Nancy Pelosi and the Democratic majority in the U.S. House of Representatives have no problem detailing how they want to spend $3 trillion in additional relief from the COVID-19 pandemic.
What they struggle with is explaining how the country will pay for it — so much so, that they don’t even seem to bother trying.
Still, it needs to be emphasized that almost all of this money would be borrowed, as was the $3 trillion Congress has already allocated to help individuals, businesses and states during this crisis.
It’s easy when talking about government spending to get lost in the zeroes. But $6 trillion would represent a trillion dollars more than the federal government spends in an entire year on everything it does — defense, transportation, social programs, Social Security, Medicare and Medicaid, everything.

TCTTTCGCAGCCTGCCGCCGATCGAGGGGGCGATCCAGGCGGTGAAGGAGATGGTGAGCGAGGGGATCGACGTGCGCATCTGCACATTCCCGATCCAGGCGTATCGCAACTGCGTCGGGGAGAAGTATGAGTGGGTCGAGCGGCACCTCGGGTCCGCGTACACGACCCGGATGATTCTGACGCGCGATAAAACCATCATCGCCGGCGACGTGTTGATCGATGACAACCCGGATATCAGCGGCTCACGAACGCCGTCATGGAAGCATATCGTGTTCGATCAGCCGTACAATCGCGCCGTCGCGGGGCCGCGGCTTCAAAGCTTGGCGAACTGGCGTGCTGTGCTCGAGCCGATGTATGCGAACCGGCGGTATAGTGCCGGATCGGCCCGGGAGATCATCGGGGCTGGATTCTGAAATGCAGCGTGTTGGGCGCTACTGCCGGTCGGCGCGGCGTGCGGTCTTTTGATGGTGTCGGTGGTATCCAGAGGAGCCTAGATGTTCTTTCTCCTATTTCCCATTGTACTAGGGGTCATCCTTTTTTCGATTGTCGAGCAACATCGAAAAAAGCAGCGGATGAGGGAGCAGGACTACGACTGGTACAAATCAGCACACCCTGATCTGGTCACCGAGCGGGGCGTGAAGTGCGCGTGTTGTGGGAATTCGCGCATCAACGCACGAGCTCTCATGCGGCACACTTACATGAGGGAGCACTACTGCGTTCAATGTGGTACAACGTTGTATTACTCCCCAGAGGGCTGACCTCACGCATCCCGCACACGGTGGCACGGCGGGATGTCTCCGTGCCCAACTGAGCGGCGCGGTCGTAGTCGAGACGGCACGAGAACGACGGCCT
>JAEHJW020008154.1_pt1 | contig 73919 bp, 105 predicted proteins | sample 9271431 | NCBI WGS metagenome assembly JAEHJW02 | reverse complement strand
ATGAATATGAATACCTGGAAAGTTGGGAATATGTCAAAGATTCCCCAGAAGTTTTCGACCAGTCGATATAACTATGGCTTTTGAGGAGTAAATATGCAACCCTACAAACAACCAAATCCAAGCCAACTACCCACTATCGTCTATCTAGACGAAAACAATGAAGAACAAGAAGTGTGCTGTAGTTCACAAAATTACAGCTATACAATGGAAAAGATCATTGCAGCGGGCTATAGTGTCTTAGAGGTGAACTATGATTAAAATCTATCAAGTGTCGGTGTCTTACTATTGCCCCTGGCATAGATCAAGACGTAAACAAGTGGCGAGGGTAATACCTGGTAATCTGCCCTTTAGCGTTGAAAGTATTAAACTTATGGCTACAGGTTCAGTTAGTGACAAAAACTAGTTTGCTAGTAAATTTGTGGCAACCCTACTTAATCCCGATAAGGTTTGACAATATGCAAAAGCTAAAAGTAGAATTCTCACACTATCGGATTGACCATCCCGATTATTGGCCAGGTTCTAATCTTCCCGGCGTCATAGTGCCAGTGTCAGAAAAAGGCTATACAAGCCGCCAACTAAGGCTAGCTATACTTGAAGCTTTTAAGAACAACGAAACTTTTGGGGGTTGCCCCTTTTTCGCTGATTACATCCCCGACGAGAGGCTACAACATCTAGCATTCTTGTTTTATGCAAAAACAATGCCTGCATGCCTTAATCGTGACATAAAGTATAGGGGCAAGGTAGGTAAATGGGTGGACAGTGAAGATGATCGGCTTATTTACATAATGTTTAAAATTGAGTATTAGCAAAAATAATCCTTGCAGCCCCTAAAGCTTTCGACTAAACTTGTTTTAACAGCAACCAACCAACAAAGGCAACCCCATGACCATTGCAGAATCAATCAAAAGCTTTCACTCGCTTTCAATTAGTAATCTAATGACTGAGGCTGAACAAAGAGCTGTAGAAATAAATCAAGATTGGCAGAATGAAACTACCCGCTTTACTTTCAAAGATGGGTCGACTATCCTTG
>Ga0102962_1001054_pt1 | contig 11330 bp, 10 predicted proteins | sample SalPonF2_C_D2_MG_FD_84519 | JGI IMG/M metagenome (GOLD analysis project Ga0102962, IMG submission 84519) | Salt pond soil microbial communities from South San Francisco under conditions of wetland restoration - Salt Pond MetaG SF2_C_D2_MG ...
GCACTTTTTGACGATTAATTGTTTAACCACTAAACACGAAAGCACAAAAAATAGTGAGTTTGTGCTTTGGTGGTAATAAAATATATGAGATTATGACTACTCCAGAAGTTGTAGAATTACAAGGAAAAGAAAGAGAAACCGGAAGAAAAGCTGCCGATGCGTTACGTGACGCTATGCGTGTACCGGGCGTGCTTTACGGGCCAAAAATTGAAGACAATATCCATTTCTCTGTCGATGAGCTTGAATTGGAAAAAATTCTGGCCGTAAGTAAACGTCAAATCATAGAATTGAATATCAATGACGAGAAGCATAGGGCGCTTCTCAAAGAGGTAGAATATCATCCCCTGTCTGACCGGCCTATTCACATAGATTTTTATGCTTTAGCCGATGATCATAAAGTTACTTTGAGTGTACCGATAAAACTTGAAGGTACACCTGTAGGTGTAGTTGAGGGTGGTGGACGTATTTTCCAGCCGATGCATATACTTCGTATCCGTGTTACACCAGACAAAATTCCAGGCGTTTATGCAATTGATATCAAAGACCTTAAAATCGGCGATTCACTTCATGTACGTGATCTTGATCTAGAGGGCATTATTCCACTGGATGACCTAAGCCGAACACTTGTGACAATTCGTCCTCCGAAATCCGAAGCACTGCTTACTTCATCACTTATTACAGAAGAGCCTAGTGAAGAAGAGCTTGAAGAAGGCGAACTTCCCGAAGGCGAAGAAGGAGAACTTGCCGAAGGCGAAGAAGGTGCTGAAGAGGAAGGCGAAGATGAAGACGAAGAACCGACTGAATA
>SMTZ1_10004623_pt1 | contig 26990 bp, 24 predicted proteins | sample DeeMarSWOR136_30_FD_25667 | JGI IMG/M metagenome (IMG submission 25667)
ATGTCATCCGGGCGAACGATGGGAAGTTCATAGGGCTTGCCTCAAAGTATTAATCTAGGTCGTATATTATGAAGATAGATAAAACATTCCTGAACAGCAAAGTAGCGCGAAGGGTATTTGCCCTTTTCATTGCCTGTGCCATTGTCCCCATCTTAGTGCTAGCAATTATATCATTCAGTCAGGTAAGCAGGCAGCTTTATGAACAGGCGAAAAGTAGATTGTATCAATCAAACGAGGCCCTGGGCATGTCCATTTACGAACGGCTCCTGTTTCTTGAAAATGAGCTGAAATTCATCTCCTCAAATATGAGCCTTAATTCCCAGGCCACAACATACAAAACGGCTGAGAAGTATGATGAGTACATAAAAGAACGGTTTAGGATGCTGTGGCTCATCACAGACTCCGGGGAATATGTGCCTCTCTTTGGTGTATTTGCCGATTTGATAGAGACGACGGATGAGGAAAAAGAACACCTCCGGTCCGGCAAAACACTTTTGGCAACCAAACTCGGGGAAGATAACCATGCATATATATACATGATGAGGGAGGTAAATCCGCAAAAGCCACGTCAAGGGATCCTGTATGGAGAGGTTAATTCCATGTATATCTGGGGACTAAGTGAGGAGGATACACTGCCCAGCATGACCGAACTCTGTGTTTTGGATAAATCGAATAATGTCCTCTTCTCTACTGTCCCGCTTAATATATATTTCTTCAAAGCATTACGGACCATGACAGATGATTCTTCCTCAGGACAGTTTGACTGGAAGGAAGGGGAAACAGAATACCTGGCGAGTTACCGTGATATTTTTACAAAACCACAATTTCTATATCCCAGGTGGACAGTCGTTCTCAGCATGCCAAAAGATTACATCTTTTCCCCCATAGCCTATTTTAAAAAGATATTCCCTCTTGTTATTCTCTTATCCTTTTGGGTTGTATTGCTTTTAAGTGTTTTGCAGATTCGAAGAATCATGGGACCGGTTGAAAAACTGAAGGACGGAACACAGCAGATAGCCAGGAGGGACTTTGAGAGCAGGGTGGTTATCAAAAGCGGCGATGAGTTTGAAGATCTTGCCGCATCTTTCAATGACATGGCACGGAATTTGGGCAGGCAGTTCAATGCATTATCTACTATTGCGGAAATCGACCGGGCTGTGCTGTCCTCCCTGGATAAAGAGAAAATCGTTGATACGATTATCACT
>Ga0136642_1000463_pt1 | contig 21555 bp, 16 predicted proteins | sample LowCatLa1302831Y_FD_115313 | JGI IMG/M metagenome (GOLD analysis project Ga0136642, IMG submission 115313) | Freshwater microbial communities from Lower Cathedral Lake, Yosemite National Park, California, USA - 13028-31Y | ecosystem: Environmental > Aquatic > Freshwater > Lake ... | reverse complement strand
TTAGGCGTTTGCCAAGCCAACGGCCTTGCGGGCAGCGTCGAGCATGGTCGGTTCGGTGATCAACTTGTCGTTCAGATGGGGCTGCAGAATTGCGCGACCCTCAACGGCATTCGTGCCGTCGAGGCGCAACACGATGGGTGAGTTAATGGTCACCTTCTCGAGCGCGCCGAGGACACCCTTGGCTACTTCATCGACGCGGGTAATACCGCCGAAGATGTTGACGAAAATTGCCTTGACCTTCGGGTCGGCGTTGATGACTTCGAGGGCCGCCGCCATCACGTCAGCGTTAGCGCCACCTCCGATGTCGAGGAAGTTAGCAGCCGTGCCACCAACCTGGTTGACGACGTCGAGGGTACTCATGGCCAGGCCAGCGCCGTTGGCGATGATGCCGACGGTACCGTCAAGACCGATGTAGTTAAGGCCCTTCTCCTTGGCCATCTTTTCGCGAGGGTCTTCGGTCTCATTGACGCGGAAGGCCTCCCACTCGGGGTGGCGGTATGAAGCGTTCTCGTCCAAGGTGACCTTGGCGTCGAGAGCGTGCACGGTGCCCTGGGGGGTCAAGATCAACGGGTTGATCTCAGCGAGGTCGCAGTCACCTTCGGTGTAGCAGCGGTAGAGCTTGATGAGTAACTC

It’s considered outrageous when Washington runs up a trillion-dollar deficit in a year. But the virus assistance is the equivalent of six years of outrageous deficits.
At some point, a lot of this borrowing will have to be paid back in either higher taxes or reduced benefits, as it’s doubtful the hoped-for economic rebound will cover it all.
So, looking a few years down the road, what taxes do the borrowers want to raise — or what benefits do they want to cut — in order to soften the present economic calamity that federal, state and local governments willfully engineered? Let’s hear a plan about that, too.